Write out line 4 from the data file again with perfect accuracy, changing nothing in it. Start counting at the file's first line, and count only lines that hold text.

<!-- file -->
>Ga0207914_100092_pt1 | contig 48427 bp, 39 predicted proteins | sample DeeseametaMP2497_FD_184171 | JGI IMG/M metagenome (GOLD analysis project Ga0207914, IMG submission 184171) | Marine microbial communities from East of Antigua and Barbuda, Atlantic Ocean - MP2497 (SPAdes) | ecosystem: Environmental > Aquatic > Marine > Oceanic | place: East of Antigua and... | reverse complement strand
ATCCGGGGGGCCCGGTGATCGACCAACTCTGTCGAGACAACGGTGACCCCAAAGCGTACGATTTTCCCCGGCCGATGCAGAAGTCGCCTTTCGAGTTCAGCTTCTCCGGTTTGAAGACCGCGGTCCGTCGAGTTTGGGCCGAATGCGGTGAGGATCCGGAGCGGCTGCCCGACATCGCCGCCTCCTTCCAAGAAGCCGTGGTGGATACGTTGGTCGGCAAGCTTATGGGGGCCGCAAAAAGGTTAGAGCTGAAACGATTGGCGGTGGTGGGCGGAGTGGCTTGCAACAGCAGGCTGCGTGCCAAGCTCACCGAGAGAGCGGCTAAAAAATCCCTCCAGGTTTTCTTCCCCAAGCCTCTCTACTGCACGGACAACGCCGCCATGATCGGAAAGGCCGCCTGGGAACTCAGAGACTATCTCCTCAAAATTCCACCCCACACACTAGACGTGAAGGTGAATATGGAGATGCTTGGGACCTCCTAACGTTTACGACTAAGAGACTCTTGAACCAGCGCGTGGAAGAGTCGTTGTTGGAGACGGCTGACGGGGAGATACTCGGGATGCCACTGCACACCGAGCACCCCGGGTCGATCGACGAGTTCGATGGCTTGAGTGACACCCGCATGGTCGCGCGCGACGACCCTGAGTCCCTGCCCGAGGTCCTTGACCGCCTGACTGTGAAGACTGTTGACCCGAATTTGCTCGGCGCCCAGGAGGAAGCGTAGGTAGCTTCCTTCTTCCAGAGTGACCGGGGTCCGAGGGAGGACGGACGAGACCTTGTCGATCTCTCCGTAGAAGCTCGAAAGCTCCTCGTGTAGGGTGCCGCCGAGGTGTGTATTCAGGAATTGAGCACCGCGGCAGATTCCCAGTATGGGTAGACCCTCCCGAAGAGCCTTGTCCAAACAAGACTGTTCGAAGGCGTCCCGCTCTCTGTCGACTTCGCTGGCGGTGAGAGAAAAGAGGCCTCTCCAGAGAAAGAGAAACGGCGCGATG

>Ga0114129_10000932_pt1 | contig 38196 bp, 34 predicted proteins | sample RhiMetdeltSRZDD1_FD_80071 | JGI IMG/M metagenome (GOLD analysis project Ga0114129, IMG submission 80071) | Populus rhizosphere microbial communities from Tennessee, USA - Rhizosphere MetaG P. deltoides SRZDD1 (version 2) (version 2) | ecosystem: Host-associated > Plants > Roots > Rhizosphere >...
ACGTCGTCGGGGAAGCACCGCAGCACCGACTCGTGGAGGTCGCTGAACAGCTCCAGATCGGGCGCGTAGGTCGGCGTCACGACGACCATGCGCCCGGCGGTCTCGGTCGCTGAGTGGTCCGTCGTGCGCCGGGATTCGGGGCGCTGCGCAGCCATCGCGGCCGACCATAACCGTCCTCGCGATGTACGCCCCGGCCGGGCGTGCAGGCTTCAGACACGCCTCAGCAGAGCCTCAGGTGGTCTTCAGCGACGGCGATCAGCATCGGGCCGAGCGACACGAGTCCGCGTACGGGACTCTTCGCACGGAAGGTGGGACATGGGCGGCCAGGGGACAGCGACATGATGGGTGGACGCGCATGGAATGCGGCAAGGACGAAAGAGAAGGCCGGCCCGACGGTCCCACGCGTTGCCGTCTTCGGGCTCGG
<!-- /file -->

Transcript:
ACGTCGTCGGGGAAGCACCGCAGCACCGACTCGTGGAGGTCGCTGAACAGCTCCAGATCGGGCGCGTAGGTCGGCGTCACGACGACCATGCGCCCGGCGGTCTCGGTCGCTGAGTGGTCCGTCGTGCGCCGGGATTCGGGGCGCTGCGCAGCCATCGCGGCCGACCATAACCGTCCTCGCGATGTACGCCCCGGCCGGGCGTGCAGGCTTCAGACACGCCTCAGCAGAGCCTCAGGTGGTCTTCAGCGACGGCGATCAGCATCGGGCCGAGCGACACGAGTCCGCGTACGGGACTCTTCGCACGGAAGGTGGGACATGGGCGGCCAGGGGACAGCGACATGATGGGTGGACGCGCATGGAATGCGGCAAGGACGAAAGAGAAGGCCGGCCCGACGGTCCCACGCGTTGCCGTCTTCGGGCTCGG